Paul Scholes exclusive: If Ross Barkley is the new Wayne Rooney let him off the leash against Italy

The Manchester United legend hails Everton's attacking midfielder as the man who can do some serious damage to the Italians in Manaus


None of the big teams fear England in this World Cup. Let’s give them something to worry about. Ross Barkley must start.

This could be just me, but how do England play football? I don’t know. It seems there’s speculation before every game about how we are going to approach the match tactically.

Two up front? One up front? Wide players? Holding midfielders?

The strength of the England squad is this new breed of players who are enthusiastic, athletic and attack-minded. There is no point taking people like Raheem Sterling or Barkley (above) to Brazil ‘for the experience’. Play them. Some might say it’s risky. But these players have the fitness and ability to get the ball back if they lose it (hopefully not in dangerous positions). You want them to attack and give the opposition problems.

Now is a great chance for Roy Hodgson to give English football the identity we’ve lacked.

Tell the world: this is how we play – attack!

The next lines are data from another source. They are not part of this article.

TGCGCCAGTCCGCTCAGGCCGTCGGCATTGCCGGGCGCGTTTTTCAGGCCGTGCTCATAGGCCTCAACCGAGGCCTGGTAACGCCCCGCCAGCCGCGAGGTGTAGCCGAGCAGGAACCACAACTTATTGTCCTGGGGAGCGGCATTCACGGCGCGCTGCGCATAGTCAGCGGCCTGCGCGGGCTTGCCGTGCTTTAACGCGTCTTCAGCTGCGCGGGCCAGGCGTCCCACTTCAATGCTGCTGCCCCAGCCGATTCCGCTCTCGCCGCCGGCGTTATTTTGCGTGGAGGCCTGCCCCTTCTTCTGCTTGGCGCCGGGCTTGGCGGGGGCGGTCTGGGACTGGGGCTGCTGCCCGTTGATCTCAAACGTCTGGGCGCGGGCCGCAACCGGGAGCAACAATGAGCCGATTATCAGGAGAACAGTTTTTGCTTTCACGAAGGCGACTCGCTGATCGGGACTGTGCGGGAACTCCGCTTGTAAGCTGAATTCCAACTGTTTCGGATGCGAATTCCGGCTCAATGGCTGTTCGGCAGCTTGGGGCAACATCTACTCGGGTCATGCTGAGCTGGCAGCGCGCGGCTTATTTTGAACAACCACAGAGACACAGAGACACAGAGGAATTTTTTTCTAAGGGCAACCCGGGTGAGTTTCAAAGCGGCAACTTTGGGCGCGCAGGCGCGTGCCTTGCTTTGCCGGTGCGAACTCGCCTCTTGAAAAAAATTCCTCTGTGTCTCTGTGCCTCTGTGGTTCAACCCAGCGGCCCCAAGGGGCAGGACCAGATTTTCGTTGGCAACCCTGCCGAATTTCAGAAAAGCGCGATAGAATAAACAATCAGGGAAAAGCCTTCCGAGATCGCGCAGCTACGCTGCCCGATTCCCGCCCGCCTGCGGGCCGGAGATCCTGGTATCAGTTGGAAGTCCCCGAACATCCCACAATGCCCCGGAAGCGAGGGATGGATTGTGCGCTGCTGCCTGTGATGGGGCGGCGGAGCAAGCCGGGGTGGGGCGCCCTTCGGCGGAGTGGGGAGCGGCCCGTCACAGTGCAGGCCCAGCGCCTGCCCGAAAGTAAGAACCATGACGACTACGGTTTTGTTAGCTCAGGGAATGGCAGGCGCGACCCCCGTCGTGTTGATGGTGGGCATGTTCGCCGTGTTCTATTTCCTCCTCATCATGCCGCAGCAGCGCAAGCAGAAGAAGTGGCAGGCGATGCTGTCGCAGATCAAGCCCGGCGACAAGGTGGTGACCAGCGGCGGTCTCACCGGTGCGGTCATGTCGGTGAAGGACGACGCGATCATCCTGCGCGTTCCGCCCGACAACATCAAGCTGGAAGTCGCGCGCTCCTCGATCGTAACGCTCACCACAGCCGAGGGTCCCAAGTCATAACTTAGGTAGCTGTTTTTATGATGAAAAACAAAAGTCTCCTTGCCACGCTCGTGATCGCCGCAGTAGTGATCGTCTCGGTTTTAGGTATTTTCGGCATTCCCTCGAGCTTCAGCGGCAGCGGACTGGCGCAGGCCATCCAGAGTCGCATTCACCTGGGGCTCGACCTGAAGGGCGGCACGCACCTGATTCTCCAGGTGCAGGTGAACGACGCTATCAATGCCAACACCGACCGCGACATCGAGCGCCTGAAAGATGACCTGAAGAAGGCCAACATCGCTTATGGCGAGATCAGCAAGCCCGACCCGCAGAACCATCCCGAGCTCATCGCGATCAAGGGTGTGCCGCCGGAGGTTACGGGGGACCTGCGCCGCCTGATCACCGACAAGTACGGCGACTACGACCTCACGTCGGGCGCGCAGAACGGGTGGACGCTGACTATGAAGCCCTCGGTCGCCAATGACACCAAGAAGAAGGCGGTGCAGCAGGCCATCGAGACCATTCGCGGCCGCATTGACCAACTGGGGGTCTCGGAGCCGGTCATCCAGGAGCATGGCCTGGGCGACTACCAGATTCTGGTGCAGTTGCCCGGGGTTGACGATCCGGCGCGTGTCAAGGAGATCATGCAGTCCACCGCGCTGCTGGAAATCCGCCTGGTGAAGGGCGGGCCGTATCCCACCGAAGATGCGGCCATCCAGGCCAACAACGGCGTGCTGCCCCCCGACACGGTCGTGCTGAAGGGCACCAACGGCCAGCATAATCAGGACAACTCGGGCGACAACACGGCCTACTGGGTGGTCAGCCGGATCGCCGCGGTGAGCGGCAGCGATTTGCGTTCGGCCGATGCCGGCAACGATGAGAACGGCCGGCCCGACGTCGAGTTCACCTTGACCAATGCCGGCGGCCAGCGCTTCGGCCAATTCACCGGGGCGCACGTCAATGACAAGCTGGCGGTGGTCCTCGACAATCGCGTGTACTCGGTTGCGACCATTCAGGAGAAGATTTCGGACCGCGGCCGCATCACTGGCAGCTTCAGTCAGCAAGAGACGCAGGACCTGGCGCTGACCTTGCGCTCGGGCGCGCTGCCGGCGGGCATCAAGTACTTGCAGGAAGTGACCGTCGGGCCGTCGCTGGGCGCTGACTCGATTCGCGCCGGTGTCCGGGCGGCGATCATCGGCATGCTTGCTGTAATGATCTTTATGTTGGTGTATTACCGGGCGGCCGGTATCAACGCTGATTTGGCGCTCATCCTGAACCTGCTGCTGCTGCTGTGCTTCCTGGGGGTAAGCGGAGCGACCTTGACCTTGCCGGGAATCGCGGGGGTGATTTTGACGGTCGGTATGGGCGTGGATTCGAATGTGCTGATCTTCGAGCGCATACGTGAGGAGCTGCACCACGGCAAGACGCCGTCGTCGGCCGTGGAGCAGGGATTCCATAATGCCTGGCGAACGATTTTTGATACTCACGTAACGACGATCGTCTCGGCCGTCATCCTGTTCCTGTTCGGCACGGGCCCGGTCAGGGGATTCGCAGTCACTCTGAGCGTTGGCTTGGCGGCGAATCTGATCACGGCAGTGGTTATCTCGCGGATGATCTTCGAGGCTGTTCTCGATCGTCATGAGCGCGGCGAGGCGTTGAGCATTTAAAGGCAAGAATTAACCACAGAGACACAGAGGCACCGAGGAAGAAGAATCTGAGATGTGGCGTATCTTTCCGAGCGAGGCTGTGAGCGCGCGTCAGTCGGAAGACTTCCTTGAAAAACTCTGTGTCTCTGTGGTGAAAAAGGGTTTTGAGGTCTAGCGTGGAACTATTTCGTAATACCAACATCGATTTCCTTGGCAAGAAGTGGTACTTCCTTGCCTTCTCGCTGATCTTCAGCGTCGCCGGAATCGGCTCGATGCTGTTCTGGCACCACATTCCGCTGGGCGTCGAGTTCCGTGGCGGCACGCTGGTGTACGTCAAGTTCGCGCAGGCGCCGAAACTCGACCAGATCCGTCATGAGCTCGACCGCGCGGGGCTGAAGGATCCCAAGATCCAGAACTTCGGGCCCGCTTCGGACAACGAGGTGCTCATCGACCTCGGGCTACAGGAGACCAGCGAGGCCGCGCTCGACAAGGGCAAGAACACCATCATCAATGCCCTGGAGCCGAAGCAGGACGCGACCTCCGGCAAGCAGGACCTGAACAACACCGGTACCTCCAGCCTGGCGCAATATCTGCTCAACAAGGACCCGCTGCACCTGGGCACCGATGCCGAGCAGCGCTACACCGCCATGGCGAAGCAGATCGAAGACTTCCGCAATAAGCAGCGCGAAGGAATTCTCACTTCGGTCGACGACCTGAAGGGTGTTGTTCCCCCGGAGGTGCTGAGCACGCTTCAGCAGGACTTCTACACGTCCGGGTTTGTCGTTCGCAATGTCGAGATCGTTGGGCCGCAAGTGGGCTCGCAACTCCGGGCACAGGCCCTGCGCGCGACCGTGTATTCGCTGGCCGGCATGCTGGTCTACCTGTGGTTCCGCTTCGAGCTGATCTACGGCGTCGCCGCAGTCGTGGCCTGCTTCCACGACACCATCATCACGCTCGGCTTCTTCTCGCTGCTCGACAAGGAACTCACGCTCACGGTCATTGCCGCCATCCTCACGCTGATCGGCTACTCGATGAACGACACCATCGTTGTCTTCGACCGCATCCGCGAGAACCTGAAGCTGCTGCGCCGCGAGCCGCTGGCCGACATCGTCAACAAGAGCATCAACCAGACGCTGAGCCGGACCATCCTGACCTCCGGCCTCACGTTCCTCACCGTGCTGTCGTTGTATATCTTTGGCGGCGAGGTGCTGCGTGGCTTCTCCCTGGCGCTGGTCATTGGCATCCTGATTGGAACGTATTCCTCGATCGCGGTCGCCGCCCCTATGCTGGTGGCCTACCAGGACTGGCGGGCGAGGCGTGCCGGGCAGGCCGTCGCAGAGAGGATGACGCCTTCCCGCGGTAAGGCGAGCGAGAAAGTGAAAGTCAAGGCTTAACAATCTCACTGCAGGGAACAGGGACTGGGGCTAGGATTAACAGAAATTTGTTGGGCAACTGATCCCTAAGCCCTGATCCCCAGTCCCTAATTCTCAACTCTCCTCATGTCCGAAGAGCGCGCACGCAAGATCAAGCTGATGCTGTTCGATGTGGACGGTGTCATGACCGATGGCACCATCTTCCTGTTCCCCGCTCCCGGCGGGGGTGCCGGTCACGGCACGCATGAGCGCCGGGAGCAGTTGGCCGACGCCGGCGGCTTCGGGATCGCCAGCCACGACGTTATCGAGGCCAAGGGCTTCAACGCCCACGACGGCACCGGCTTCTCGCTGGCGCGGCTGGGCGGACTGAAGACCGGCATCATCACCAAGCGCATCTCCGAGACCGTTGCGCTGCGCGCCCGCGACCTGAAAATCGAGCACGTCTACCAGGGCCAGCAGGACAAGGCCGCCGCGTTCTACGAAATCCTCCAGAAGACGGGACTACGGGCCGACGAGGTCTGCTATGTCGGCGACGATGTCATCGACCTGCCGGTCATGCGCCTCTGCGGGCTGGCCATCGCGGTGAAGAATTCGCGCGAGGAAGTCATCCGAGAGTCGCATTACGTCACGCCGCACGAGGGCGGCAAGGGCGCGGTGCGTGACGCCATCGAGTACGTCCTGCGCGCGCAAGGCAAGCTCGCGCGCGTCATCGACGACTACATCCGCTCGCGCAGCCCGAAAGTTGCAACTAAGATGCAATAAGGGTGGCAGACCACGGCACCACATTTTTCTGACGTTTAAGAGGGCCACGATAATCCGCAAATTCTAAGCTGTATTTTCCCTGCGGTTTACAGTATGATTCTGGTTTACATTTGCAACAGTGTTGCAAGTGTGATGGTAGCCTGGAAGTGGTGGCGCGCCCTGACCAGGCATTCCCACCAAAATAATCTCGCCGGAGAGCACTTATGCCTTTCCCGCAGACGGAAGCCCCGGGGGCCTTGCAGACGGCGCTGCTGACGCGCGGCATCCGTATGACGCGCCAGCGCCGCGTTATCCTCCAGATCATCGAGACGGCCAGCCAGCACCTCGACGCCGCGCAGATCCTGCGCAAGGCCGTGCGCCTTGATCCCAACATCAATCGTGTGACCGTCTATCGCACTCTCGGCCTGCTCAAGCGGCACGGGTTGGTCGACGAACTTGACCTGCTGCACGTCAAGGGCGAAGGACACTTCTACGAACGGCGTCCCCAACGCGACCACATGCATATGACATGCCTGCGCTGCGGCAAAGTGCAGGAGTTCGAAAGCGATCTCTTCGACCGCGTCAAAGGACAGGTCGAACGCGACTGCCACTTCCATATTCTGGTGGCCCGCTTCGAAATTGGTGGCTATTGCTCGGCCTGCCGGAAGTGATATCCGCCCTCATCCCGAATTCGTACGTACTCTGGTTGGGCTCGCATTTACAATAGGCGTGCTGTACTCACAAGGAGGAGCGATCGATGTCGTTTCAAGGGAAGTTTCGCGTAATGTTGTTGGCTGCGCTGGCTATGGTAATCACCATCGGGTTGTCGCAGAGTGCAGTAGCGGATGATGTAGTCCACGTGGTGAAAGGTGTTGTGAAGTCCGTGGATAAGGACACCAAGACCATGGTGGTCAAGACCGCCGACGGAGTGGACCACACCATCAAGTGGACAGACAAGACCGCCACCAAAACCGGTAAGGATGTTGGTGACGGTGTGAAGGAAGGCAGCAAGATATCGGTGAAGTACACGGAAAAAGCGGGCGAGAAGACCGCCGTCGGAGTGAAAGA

Do we want to go to a major tournament, get a couple of nil-all draws, a one-nil and then we might scrape through the group before we go out on penalties in the last 16 or quarter finals? There’s no future for England in this approach.

I was watching the England vs Ecuador friendly in an airport lounge, a bit back from the screen. In the first-half Barkley went on a run and I thought, ‘Bloody hell, is that Rooney?’

Barkley made me think of Wayne at Euro 2004. I had to take a second look because I thought it was Wayne. Barkley has no fear, which is backed by some of his statistics at Everton last season…

  • Interestingly, Barkley wasn’t credited with one assist although he did chip in with a decent return of six Premier League goals – three of which were from outside the area.
  • However his fondness for shooting from range – 53 of his 78 shots (68%) were from outside the box – meant he was at times wasteful in front of goal, getting less than a quarter of his efforts on target and needing an average of 13 attempts to find the net.
  • By comparison, Raheem Sterling took just over a third (36%) of his 45 PL shots from outside the box and ended up scoring nine: an impressive average conversion rate of five shots per goal scored.

Look at what Joachim Loew’s young and gifted German side achieved in South Africa four years ago. They destroyed England 4-1 – the average age of that German team was just 25.

Hodgson has little to lose by going for the jugular in Rio. Will we be satisfied if England scrape through to the quarter-finals playing negative football?

Let’s not do that and instead take responsibility for what happens if we go for it.

Let these England players off the leash.

If Welbeck is injured, I’d play Adam Lallana on the left with Sterling moving inside.

What do you think?